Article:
Gun violence: Picking out the crazies

"He's not a criminal," I told the court. "He's sick."

Teeth, the "defendant," regarded me impassively, his face wooden and expressionless, as usual.

Teeth was a Vietnam veteran, a Marine. He was tall, lean and muscular; though quiet and unobtrusive, he conveyed the impression of a tightly wound spring.

One of our nurses dated him -- once -- and although he was pleasant and reserved, he showed her his arsenal. Automatic weapons, high-powered rifles and an assortment of handguns -- enough to arm a small army.

Teeth lived at the tribe's assisted-living facility, mainly for the subsidized rent and meals. When he began to organize his quarters along military lines, including a "defensive perimeter," other residents grew uneasy.

Our public health nurse visited him periodically, observing his apartment's armed-camp disposition and other signs of increasing paranoia.

Teeth never made threats, never personally menaced anyone. Yet everyone realized his condition was deteriorating, and feared at any moment, he might snap.

He showed clinical features of a "thought disturbance," possibly a form of schizoaffective disorder, superimposed on PTSD.

After consulting with the PHN and others, and based upon my own encounters with him in clinic and ER during recent months, I requested a formal commitment hearing.

He was duly committed, after spending a few days in the local mental health holding facility, aka jail. He responded well, and I continued to treat him in succeeding years. Despite my previous intervention, we got along fine.

Teeth was one of the easy ones.

During gun control debates, champions of free-range weaponry dismiss Americans' easy access to guns as irrelevant to the burgeoning increase of gun violence and mass shootings.

We just need better mental health screening and treatment, they say, so crazy people aren't allowed the same access to deadly weapons mentally healthy gun nuts enjoy.

Most mentally ill people aren't violent. However, one could plausibly maintain perpetrators of mass shootings are, by definition, mentally ill.

Simply pluck them out of the lines at gun shows, and all will be well for the rest of us.

It's not that simple.

Sometimes such craziness is unplanned and impulsive, with no clear history of any mental disturbance at all. Call it "temporary insanity" (not a medical term). We're not going to interdict those guys with any degree of screening. There's nothing like a gun to turn an insecure wimp into the Terminator.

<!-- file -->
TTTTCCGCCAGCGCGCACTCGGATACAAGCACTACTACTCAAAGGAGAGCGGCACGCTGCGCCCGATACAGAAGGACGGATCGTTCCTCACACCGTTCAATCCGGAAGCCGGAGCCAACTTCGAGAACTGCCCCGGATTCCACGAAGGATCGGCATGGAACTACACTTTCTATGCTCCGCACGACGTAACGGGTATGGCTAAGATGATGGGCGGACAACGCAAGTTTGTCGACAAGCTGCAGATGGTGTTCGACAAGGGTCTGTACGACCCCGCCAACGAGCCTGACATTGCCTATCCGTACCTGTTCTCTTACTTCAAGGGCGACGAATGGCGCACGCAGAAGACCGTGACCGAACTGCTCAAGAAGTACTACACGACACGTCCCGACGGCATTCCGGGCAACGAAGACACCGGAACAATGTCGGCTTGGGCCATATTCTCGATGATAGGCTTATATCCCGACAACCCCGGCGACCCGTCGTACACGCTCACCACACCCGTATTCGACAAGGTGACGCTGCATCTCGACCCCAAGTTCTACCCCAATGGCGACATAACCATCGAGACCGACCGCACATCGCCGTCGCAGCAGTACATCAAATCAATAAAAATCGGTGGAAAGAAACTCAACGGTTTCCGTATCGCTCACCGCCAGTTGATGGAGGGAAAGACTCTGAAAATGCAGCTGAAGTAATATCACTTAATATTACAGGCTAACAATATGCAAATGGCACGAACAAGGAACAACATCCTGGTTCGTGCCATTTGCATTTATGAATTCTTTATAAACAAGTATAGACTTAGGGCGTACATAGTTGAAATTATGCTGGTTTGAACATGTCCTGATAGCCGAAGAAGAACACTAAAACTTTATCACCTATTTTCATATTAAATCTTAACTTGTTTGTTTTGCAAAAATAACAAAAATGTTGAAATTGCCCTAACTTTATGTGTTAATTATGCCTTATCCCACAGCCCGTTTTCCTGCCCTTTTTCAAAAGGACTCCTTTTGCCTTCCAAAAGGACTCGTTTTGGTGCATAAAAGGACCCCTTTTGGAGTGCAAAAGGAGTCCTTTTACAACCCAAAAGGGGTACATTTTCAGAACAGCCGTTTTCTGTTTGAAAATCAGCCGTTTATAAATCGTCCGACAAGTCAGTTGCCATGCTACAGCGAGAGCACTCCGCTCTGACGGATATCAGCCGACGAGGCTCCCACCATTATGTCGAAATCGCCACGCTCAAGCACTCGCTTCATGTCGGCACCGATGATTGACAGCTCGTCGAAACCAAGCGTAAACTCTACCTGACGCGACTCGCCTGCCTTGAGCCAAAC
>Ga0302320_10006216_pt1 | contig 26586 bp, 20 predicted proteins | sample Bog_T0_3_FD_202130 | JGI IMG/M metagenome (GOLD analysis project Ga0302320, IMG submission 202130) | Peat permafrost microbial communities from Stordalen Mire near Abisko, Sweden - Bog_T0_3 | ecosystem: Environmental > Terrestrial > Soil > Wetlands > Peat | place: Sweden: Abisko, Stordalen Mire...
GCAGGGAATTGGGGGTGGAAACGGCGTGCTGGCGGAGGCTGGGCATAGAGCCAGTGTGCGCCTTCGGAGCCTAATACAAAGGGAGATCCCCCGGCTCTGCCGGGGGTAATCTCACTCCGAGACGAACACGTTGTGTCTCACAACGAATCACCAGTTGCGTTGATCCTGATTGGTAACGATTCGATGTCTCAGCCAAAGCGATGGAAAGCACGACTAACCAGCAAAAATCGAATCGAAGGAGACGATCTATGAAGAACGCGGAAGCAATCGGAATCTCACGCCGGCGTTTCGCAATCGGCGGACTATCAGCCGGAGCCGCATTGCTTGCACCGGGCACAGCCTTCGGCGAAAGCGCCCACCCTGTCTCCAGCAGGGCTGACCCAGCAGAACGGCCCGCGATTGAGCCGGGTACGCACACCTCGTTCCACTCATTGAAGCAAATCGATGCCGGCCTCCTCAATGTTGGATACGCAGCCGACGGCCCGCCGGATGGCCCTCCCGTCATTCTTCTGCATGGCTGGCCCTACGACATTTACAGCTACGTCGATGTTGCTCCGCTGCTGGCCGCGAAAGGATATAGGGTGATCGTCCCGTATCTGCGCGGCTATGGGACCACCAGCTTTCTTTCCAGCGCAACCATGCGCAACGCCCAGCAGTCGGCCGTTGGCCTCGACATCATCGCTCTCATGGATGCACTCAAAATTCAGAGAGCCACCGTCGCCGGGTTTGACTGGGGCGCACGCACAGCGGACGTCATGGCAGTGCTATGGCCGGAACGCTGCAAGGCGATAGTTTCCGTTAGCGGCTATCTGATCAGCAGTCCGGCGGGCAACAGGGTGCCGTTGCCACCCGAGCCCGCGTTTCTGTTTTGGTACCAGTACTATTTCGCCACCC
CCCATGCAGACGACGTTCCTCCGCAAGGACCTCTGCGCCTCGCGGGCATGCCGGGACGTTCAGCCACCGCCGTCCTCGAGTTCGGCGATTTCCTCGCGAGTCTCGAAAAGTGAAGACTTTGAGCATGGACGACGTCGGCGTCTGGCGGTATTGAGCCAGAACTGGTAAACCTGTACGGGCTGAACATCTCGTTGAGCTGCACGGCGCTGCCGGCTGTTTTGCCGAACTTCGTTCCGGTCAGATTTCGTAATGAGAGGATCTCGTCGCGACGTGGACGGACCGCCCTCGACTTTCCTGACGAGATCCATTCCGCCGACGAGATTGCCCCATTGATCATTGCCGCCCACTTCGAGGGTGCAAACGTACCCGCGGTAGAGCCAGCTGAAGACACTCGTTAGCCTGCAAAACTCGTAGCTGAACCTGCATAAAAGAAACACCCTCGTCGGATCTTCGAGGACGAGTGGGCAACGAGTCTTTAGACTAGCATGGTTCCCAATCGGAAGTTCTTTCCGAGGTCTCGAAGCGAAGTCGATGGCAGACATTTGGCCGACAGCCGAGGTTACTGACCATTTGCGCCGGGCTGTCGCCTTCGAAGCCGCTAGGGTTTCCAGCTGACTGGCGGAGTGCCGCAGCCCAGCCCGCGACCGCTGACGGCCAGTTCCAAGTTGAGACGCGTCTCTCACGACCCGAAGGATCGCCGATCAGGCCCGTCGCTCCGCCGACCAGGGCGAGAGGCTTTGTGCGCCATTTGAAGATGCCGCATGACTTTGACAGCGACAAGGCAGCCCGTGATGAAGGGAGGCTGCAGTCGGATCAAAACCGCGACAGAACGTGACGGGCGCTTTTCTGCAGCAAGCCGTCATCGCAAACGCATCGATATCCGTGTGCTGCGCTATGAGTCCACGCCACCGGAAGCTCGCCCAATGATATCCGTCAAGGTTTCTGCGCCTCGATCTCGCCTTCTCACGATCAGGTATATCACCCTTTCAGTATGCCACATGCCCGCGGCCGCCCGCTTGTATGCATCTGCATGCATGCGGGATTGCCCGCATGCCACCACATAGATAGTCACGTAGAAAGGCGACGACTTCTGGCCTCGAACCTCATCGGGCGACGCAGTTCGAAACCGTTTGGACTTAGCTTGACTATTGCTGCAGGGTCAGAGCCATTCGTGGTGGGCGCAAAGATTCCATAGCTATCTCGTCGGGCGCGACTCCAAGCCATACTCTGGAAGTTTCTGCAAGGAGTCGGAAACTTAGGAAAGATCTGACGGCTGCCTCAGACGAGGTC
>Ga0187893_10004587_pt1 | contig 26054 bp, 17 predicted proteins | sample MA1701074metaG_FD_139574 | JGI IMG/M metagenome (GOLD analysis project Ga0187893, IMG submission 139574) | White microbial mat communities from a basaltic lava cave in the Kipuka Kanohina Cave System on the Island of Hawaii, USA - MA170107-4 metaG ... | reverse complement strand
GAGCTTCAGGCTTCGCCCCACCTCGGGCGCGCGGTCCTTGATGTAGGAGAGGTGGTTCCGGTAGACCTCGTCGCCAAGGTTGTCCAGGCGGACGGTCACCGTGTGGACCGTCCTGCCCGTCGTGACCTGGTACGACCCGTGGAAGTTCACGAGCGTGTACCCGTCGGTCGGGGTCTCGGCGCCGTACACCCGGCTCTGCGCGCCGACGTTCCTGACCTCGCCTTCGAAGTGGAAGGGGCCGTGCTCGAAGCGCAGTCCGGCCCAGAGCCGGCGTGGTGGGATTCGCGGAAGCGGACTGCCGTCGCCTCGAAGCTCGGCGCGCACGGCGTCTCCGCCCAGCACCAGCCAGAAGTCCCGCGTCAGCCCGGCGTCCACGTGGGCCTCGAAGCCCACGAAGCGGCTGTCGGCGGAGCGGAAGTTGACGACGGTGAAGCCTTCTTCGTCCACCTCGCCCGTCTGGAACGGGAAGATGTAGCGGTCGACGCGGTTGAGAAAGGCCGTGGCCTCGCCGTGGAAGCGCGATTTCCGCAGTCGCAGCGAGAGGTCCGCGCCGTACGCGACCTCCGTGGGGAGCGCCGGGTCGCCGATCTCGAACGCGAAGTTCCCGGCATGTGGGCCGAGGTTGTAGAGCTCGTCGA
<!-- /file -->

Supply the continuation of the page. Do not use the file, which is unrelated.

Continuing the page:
Many mass shooting are orchestrated in advance, carried out with precision. The implications are obvious: "Crazy" people can be deceptively intelligent and crafty despite other brain malfunctions.

Often the perpetrator's friends and neighbors profess surprise at his behavior. He seemed friendly, kept to himself. We had no idea.

Even family members can find it hard to comprehend, or at least admit, that something seriously wrong is happening. He seemed more withdrawn. He was acting funny, but he didn't actually do anything bad.

Denial is tempting under such circumstances. If you can't do anything about it, why not live with it?

Should his family decide he needs to be "evaluated," that can be problematic. He might not agree their problems are his problems -- they just don't understand, they're making a big deal out of nothing. So he won't cooperate with an evaluation and might actively resent attempts to route him to his family doctor, much less a shrink.

Those with sufficiently distressing mental symptoms might voluntarily consult health-care providers at some point. Can't the doc or counselor blow the whistle?

It's not that simple.

First, it can be difficult to tell whether a person with subtle premonitory symptoms is really mentally ill, as opposed to undergoing temporary situational stresses. Even with a high index of suspicion for violence-prone mental illness, the provider can't just call the cops.

There is the matter of confidentiality. The doctor-patient relationship is privileged. A doc must preserve confidentiality as a matter of law and professional ethics; even crazy people have rights.

Confidentiality can be breached only if the patient presents a "clear and imminent danger to self or others." Clear -- sometimes. Imminent? That can be a tough call. He hasn't hurt anyone in the past six months -- how can I say he's going to in the next 24 hours?

Often the only unequivocal proof of mental illness comes when the afflicted pulls the trigger.

Once we do sound the alarm, we need local law enforcement support. Pending legal proceedings, the dangerous mentally-ill warrant protective custody. Cops need some reassurance the doc's claim will hold water, so they themselves won't be charged with unlawful detention.

If detainees are committed, the "meet 'em, treat 'em, and street 'em" standard kicks in. When treatment seems reasonably successful, they're discharged on medication, which many soon stop taking. They're "lost to follow-up."

Meds run out and aren't refilled; or Joe just stops them due to side-effects, or because he feels OK and "doesn't need it anymore."

Long-term inpatient treatment has become impractical, if only because newer drugs and rising costs have shut down chronic care facilities.

Now we use prisons instead.

Sometimes shooters just buy their guns; sometimes they swipe relatives' firearms.

Either way, it's far too easy.

So long as guns are as common as table salt, and widespread mental illness is so resistant to preventive intervention, we'll continue to tally the mounting casualties, shrug our shoulders, and await the next tragedy.

Jon Hauxwell, MD, is a retired family

physician who grew up in Stockton and now lives outside Hays.

hauxwell@ruraltel.net